Editor’s Note: Since early July, Alexus has been living on campus as part of Texas State’s Emerging Stars program, an invitation-only summer transition program designed for incoming freshmen. The program enables students to enroll in certain college courses, and provides them access to the full range of university resources, an opportunity to learn his/her way around campus, and a great opportunity to make friends. Her post will tell you a little bit about what you may experience when you arrive in San Marcos.
July 5 … the big move-in day. The day when freedom from my parents was quickly approaching on the horizon. The day where high school was finally in the past, and most importantly, the day that was the start of something new. So many emotions were bundled up in my body, striving to get out and see what awaits me. I wanted to get out there and approach the real world bravely with a puffed-out chest, ready to take on whatever it was going to throw at me. However, I learned that is not always the way it works out.
All these feelings of excitement were making me neglect how I really felt and made me forget all my negative thoughts that had been accumulating for months now. Which for the time being was a good thing, but then came Monday … and boy, did things change! It was 7 in the morning and all I could think of was how my professors were going to think I was dumb, or how everyone around me was going to think I was dumb. I thought college professors were out there to belittle you; later I learned that was not the case, but Monday morning at 7 a.m., my mind was still set on the belittling factor. Once class started, I felt like an umpire warming up, catching the pitcher’s fastest throws one after another. I felt like all the information that was being given to me was coming down on me like rain. Welcome to the real world, I thought to myself. I wanted it to go slower so I could have time to take it all in. But that’s the way the real world works.
Then the middle of the week hit, and this would be the most challenging thing yet. I missed home so bad, that I almost felt depressed. I’m from Pflugerville, Texas, which is not even that far away from San Marcos and I thought maybe I was acting ridiculous … then I began to imagine all the people who are farther away from home than I am, but they all seemed fine. I met people who hadn’t thought about home in days, and then I met a few more people who shared the same sadness that I did about home, which made me feel less bad about myself. As a very family-orientated person, being away from home has proven to be the most difficult thing for me. I would be lying if I said I didn’t think about switching to the nearest community college near my house in the fall multiple times this past week. But encouraging words from family members can go a long way, and for that I am truly thankful.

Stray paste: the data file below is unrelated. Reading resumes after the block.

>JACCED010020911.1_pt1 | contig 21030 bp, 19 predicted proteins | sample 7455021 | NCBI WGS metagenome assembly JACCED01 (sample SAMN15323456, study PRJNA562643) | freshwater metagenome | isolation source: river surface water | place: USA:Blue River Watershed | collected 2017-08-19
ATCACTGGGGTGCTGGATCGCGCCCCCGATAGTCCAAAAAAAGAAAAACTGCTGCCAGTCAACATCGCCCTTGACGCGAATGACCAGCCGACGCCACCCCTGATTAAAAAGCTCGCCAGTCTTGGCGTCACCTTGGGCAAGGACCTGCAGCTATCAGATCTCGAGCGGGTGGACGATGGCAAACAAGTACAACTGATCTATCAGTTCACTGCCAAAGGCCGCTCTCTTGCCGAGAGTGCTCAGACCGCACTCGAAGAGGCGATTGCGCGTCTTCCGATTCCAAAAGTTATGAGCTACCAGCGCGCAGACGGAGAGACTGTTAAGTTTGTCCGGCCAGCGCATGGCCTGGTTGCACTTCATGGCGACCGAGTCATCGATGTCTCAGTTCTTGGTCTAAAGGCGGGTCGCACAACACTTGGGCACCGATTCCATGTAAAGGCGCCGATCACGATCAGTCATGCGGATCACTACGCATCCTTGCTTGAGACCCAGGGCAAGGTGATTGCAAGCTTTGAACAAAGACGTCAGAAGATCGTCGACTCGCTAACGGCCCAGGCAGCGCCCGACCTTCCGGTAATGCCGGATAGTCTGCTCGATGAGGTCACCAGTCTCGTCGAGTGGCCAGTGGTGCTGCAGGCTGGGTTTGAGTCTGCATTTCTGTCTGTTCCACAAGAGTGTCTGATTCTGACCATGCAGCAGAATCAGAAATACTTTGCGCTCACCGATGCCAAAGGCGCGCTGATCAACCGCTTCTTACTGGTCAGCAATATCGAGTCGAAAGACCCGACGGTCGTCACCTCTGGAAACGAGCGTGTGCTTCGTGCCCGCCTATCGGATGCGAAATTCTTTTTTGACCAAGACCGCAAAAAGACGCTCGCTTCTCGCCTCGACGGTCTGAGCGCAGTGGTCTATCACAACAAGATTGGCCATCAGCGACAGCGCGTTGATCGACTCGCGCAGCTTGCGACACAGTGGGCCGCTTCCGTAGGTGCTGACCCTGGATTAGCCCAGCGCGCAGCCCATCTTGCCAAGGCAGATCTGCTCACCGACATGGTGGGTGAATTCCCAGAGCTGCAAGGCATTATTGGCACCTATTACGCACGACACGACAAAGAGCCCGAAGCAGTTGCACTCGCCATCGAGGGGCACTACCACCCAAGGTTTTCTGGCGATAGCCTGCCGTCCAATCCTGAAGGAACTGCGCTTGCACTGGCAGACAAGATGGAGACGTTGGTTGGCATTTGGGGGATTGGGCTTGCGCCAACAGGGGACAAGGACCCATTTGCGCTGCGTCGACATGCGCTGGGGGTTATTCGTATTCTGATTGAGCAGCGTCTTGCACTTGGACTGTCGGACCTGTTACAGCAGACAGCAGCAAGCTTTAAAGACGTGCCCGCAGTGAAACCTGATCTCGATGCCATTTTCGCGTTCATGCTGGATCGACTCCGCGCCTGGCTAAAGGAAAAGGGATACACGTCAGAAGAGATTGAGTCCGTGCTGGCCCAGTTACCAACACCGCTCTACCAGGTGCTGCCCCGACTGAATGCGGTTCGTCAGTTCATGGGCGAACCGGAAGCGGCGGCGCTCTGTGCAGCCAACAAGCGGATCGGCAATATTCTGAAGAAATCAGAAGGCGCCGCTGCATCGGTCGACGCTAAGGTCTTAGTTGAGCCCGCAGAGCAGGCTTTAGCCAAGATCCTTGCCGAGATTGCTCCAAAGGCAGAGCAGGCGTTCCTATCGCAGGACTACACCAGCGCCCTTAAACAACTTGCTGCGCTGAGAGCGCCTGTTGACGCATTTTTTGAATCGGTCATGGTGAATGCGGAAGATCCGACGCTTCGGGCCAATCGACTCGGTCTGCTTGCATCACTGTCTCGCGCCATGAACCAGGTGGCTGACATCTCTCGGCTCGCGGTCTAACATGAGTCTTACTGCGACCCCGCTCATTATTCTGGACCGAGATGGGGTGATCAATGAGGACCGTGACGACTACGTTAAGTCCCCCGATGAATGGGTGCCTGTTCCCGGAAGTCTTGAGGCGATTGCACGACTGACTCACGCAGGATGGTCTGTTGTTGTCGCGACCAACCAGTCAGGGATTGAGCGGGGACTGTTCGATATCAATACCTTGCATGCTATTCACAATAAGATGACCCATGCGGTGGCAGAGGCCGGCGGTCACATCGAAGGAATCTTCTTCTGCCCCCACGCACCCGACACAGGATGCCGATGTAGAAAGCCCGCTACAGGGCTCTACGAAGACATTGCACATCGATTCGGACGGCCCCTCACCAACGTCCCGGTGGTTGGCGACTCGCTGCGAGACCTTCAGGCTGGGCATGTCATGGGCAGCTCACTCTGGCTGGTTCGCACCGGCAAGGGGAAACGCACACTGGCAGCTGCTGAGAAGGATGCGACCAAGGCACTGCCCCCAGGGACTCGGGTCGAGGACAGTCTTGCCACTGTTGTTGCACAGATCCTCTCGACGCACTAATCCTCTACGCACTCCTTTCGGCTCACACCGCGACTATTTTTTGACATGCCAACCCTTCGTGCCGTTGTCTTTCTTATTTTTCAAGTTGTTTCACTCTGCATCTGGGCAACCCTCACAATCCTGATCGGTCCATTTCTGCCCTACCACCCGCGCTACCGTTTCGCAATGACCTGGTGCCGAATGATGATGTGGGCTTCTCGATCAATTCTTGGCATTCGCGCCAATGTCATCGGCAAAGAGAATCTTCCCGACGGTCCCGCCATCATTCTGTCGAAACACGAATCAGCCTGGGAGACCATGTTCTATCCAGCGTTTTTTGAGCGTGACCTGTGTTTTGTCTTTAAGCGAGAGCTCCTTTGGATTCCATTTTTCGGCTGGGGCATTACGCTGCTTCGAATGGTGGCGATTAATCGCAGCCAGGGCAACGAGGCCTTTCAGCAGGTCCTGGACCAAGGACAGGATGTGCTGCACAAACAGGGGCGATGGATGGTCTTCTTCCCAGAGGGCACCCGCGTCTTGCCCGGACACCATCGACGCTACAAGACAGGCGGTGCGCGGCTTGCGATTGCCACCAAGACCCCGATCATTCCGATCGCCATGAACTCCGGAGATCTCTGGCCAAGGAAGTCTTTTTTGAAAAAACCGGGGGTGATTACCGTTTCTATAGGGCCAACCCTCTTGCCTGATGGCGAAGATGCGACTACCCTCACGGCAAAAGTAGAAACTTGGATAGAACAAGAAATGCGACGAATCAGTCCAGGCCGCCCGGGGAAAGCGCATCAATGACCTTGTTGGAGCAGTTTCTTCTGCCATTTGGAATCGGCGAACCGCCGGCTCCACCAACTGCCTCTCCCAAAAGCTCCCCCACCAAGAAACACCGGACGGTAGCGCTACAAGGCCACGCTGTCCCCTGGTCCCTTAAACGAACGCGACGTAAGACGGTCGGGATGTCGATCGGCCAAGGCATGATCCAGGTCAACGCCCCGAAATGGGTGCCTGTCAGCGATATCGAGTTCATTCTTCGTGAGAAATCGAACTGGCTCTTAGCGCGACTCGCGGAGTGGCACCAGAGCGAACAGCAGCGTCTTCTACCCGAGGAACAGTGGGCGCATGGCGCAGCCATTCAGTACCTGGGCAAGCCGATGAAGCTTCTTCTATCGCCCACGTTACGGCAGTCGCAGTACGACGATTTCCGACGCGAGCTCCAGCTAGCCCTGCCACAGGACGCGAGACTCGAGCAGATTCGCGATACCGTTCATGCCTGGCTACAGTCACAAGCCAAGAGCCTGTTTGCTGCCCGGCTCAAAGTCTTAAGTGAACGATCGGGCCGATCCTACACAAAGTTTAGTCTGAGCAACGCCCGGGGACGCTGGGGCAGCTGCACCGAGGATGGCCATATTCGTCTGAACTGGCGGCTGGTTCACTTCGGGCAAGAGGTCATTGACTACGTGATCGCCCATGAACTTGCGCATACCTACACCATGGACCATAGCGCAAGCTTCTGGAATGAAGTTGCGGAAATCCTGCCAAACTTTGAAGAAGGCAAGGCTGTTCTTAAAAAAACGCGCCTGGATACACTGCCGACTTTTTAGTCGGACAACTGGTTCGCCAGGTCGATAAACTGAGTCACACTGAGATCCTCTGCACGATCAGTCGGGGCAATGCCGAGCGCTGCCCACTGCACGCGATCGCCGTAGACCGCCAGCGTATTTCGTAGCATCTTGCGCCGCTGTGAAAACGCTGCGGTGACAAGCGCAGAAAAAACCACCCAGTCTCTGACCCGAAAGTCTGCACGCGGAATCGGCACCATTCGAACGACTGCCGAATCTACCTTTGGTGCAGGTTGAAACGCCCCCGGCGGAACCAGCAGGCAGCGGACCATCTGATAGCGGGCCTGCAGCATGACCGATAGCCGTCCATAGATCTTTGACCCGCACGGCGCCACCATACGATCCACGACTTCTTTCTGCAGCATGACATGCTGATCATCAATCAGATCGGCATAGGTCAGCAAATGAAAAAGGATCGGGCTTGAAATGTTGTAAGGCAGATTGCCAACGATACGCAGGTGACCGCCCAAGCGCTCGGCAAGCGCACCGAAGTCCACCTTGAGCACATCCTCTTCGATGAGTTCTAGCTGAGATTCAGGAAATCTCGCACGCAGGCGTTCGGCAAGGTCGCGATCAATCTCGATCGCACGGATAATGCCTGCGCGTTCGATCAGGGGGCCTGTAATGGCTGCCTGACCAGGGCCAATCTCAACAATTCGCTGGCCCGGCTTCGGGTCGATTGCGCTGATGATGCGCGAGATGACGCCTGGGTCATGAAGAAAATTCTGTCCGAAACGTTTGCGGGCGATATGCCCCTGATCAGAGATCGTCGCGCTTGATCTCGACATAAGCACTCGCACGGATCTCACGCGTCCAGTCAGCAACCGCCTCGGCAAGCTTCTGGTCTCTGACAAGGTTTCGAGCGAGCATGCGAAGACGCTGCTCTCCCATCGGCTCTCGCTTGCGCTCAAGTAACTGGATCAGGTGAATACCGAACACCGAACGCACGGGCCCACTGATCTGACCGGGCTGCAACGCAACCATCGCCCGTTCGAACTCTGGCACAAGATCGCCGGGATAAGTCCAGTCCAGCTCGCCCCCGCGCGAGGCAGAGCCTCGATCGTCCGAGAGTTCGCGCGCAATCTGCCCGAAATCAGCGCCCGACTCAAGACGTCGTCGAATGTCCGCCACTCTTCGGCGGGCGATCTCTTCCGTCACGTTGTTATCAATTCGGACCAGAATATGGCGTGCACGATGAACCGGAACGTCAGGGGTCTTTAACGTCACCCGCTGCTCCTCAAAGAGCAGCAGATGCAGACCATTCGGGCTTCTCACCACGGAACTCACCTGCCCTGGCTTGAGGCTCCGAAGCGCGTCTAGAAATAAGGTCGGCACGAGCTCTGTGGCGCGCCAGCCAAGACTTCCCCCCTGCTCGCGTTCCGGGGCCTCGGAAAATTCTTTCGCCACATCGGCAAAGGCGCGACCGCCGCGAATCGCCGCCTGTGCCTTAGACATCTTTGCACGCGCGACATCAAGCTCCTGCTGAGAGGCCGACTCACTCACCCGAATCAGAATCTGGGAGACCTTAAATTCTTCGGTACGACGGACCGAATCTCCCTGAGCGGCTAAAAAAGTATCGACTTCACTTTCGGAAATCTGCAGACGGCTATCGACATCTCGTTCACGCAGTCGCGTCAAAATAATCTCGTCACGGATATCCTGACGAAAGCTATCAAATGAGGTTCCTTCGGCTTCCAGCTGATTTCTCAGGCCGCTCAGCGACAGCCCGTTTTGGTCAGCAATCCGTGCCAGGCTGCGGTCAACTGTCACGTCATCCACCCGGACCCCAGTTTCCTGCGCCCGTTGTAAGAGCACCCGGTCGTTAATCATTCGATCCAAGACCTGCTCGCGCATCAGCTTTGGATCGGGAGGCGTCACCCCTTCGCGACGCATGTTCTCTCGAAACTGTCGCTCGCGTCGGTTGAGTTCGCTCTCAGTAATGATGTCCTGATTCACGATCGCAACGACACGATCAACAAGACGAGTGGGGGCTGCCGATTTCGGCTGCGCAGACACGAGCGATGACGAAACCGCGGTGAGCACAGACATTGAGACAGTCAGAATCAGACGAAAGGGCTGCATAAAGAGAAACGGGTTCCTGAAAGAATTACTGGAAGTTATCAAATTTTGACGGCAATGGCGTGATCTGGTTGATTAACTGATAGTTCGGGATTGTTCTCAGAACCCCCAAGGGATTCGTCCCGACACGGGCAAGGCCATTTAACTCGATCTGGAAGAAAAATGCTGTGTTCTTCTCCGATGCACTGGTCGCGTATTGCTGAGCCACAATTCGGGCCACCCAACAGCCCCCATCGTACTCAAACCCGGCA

This past week has not been easy, and I know now that college is no joke. I am thankful for this program (ESTARS) because it’s getting me prepared for what is about to come. By the end, I’m hoping to come out less afraid than what I have been and more prepared than what I was on Monday morning. I realize that most of my fears are commonly shared fears, and that I will eventually get over them. I as well as others who are afraid just have to take it one day at a time. Don’t let your anxiety get the best of you; over time it will get better. Just remember you’re on the pathway that is going to lead you to the rest of your life … and I want more than anything to be successful. Don’t stop now, it’s only the beginning. College is one big mountain … and the peak is so far away, but I can see it from here.